Announcing the FLUID Project
markjnorton at earthlink.net
Wed May 9 14:57:54 UTC 2007
Colin Clark wrote:
> Mark Norton wrote:
>> Could you double check and make sure I'm on this list. I signed up
>> for all of them when you announced them a couple of weeks ago, but
>> haven't seen any traffic.
> I checked our mailman subscriber list and it doesn't look like you're
> on any of the lists. Do you want me to subscribe you by hand, or do
> you want to give it another try?
I added myself. I thought I was already subscribed, but whatever.
>> No real shortage of scenarios, use cases and issues, eh? If I might
>> say, part of the problem is boiling down what's already known and
>> capturing it succinctly in a set of requirements (not scenarios, not
>> use cases). If you take a purely bottom up approach it might be
>> possible to hit a truly general architecture in the two years covered
>> by the Mellon grant. I would suggest a series of abstract models
>> that are successively refined. Perhaps thats saying the same thing,
>> but at least you have an architecture at any given point in time,
>> rather than waiting for one to emerge.
> I'm interested to hear more about your thoughts in regards to
> requirements, as I'm sure Daphne is as well.
As you now, I've done a fair amount of standards development work over
the past 10 years. I've seen many different approaches, some that
worked and many that didn't. In my experience, scenarios and use cases
are a valuable tool. Combined with other techniques like user studies,
evaluation studies, direct observation, user suggestions, etc., it is
possible to build a corpus of information around virtually any topic.
The problem with such a collection is that it is unorganized with
respect to the work that needs to be done in follow-on stages.
Requirements are the distillation of those inputs into a set of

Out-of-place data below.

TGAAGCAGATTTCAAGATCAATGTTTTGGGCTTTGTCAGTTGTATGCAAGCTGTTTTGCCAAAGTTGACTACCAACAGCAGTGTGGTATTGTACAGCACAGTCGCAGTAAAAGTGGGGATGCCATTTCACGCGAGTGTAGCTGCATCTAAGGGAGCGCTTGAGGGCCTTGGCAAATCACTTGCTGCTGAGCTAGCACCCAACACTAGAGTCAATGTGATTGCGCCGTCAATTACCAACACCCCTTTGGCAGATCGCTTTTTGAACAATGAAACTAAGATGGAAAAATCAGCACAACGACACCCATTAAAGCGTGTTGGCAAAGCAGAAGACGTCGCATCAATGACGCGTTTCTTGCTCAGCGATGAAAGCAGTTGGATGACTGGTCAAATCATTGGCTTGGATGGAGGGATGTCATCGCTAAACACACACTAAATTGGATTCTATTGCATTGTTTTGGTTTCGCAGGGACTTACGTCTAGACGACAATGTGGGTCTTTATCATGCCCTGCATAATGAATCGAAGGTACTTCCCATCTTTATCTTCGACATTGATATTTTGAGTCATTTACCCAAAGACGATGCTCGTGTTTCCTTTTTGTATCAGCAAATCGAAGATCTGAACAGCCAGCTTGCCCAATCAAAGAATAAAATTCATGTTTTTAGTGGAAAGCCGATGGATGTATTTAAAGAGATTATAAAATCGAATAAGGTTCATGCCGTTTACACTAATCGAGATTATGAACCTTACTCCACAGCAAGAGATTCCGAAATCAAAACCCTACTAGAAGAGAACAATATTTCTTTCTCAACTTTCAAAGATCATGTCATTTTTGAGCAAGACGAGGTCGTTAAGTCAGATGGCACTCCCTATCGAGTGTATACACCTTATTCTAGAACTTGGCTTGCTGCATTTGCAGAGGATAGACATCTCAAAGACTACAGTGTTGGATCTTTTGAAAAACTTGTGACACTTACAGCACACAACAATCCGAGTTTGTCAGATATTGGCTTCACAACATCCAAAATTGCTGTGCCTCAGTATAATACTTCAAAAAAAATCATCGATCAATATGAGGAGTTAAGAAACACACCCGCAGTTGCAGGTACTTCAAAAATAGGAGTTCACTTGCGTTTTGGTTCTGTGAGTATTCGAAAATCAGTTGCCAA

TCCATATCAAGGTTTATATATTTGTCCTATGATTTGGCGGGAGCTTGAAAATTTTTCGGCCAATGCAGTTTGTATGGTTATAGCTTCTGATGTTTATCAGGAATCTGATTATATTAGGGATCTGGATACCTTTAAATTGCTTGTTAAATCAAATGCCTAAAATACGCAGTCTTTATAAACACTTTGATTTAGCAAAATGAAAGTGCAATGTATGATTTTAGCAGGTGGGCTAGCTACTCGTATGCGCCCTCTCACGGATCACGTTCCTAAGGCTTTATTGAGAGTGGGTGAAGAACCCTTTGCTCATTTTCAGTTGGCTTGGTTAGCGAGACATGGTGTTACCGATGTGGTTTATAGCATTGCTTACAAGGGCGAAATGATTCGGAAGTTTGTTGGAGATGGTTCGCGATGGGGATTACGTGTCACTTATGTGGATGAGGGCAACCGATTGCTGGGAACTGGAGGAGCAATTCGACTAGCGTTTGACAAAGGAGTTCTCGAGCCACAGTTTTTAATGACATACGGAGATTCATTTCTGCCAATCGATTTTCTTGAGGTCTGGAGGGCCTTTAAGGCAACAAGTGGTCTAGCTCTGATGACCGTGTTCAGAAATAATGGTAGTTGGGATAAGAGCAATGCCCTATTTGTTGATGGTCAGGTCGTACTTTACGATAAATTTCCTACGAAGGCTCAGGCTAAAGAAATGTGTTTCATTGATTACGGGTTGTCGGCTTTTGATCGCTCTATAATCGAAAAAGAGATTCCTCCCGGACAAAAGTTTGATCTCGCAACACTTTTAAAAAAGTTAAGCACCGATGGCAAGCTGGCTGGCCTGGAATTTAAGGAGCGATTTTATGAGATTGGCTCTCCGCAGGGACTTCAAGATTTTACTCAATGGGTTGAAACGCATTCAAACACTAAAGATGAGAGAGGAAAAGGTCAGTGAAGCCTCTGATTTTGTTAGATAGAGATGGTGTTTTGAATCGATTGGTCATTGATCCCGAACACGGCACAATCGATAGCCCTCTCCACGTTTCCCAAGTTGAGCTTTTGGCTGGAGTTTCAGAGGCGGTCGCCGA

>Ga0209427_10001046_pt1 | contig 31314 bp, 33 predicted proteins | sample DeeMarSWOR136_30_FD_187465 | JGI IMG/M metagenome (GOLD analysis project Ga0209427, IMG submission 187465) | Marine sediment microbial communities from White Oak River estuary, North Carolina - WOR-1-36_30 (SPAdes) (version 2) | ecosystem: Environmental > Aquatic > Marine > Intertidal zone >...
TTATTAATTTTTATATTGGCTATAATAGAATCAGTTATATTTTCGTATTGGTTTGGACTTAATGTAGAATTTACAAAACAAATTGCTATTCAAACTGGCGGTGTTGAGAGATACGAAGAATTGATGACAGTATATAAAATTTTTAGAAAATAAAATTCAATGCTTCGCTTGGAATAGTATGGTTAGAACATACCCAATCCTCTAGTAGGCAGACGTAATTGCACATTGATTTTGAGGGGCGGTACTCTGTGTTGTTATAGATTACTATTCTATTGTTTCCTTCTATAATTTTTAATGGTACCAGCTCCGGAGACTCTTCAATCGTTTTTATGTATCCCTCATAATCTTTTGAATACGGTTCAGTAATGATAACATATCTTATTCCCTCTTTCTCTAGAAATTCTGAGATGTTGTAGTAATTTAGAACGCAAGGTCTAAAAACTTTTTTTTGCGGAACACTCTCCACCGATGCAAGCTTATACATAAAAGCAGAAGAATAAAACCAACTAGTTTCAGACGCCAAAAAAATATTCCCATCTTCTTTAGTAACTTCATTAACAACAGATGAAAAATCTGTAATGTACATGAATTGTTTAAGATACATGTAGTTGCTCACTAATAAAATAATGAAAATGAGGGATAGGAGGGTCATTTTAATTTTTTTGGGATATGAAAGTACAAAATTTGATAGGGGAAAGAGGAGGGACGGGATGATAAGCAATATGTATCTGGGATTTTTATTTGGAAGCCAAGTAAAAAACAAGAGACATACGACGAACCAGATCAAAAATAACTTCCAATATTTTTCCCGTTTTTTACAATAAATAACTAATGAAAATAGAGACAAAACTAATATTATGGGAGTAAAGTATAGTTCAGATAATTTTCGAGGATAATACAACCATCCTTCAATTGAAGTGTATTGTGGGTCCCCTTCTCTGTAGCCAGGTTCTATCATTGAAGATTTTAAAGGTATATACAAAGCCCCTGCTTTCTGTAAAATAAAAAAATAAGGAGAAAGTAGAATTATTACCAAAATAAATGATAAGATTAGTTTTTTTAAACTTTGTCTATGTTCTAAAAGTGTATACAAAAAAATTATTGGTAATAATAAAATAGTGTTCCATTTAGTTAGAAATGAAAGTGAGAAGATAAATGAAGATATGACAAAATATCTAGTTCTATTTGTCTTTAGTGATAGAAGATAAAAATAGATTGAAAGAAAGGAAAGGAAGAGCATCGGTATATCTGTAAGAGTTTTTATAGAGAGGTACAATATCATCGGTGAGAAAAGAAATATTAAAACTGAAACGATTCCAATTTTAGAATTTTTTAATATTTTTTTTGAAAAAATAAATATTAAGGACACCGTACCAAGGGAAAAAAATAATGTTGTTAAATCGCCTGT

statements that describe how something SHOULD work. Rather than making
inferences about statements like, "Anne selected the year-month-day
format from the drop down menu", we work from a statement like, "a means
must be provided to select a date format". Note that this requirement
doesn't state how the selection is to be performed -- that is a
subsequent design choice.
Based on my experience with IMS, Sakai, Moodle, and many other projects,
there are lots of UI scenarios, use cases, studies, etc. available as
input into the FLUID project. I strongly suspect that ATRC has it's
share to contribute, along with UCB, CARET, etc. If these were pooled
in a central place, it would be possible to look for patterns across
them. For example, a date format selection widge (hypothetically).
Further, we are able to see that more than one format is required:
American, European, sortable, numeric, fully spelled out, etc. Precise
requirements for such a widget could then be extracted, reviewed, and
considered for further design.
Here's the important part: once a set of requirements around a widget
(or behavior, etc) is finalized by the community, it becomes a goal (or
set of goals) to achieve in design, and implemenation. Futhermore,
solid requirements create the basis for good test plans. You cannot
test for what you don't understand precisely.
> Our prioritization process will be driven by the heuristic reviews and
> usability studies we are doing. Everyone brings a different set of
> opinions about what needs to be fixed in each of the communities. This
> research and design work will, I hope, start to provide some stability